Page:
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Travel: Mango: Trends in Travel and Aviation

 





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“Research and trending forms part of our ongoing internal process,” says Mango CEO Nico Bezuidenhout, who says that during Mango’s three and a half years of market participation, shifts in travel behaviour have been phenomenal. “Over the past 18 months consumers have been hit with a double whammy of rocketing oil prices followed by a recession. Spend has decreased and in some months average aviation commuter numbers have dropped by up to 20% year on year across the industry.” However, says Bezuidenhout, based on analyses it’s not all bad news for the South African travel, aviation and hospitality industries.

*South Africans are travelling for shorter periods:*

Analysis of thousands of Mango bookings show that periods of travel have shortened by approximately 13%. Whereas leisure travellers would have spent a fortnight at a destination, this has been cut back to ten days. Bezuidenhout says that this trend appeared at the beginning of the third quarter last year but was clearly illustrated during the April holiday season.

*More South Africans are opting for affordable travel:*

“The leisure market has markedly moved in favour of low cost travel,” says Bezuidenhout, who adds that most low cost airlines in the country continue to enjoy high average load factors over traditional leisure periods. Mango has maintained an average load factor of 85% this year.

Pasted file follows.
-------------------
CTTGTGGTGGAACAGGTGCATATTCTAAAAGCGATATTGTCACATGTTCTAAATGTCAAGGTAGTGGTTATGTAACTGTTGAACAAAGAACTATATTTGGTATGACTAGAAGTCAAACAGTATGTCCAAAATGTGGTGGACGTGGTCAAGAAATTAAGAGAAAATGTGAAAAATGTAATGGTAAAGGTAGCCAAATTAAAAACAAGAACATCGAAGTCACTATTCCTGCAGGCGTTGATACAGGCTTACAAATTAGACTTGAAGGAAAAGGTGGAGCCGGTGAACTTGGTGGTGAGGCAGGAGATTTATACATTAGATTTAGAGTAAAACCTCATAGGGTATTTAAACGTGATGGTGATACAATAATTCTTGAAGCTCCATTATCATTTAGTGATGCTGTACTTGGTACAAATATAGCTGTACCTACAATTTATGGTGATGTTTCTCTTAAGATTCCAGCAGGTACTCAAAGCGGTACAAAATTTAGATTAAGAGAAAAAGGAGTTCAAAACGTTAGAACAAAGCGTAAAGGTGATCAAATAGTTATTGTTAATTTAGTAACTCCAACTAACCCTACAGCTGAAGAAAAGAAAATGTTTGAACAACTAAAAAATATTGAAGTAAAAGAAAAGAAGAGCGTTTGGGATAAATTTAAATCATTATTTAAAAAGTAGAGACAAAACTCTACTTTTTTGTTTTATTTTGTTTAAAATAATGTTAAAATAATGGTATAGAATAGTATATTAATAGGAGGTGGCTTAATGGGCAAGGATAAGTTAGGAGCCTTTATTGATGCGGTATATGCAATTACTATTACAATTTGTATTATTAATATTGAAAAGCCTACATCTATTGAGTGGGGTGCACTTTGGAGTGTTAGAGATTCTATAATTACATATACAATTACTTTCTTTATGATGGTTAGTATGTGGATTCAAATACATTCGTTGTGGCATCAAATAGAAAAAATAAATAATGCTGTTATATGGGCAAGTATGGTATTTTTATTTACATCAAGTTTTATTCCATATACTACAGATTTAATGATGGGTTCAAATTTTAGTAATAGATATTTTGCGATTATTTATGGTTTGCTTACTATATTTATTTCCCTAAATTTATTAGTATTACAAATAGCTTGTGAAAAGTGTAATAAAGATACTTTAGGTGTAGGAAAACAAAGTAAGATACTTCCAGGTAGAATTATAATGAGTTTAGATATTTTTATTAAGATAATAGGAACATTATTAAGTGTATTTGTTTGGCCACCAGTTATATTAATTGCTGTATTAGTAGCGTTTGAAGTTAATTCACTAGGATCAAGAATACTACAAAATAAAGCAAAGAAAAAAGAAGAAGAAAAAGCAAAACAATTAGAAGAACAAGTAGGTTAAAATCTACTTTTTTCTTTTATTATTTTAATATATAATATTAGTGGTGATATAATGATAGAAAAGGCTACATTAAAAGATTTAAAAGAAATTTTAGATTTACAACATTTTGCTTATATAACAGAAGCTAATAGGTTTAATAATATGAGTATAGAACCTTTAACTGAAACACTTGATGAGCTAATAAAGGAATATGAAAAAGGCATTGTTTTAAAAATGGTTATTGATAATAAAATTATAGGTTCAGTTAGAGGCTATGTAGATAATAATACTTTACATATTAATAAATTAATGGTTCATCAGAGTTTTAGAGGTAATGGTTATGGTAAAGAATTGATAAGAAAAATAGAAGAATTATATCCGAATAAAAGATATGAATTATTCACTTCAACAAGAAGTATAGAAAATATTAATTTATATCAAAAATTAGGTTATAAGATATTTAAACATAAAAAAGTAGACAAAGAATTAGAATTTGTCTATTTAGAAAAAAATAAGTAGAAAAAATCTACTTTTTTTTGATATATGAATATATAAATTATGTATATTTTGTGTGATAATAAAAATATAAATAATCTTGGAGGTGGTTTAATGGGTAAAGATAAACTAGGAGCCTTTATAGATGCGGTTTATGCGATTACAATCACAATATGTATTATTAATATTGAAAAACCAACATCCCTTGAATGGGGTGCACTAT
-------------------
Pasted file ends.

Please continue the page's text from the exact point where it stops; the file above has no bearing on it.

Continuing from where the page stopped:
Business travel budgets have also come under scrutiny and in the United States the Association of Corporate Travel Executives found that over 70% of corporate have trimmed their budgets by between 10 – 20%. “South Africa is no different with many companies opting for value driven low cost travel. Mango Plus, a business travel product developed late 2007 has seen a substantial increase in uptake while our Corporate Desk has increased its corporate agreement sales by more than 30% during the last quarter,” says Bezuidenhout.

*Inbound Tourism*

According to the World Tourism Barometer (January 2009) tourism in Africa maintained its growth of around 5% while European tourism flat lined, Asia Pacific showed a 7% decline from the previous period. North America saw a 3% growth. “The potential to deliver affordable travel to the international market is now more relevant than ever,” says Bezuidenhout, who believes that South Africa remains well positioned to attract increasing numbers of tourists. “Mango will be communicating internationally during the next twelve months in order to share our value proposition with travellers,” he says, and notes Mango’s intention to capitalize on the large influx of foreign tourists expected during this period. “Low cost airlines are perfectly positioned to attract a significant slice of this market. We have already seen a sharp increase of international passengers on all our routes.” He says that it is Mango’s intention to become the domestic airline of choice in this sector.

*Anecdotal Survey Shows What South Africans Expect From Airlines*

In an anecdotal survey conducted aboard selected flights, South Africans were asked what their expectations are from airlines, in particular, low cost airlines. The sample size was 200 passengers.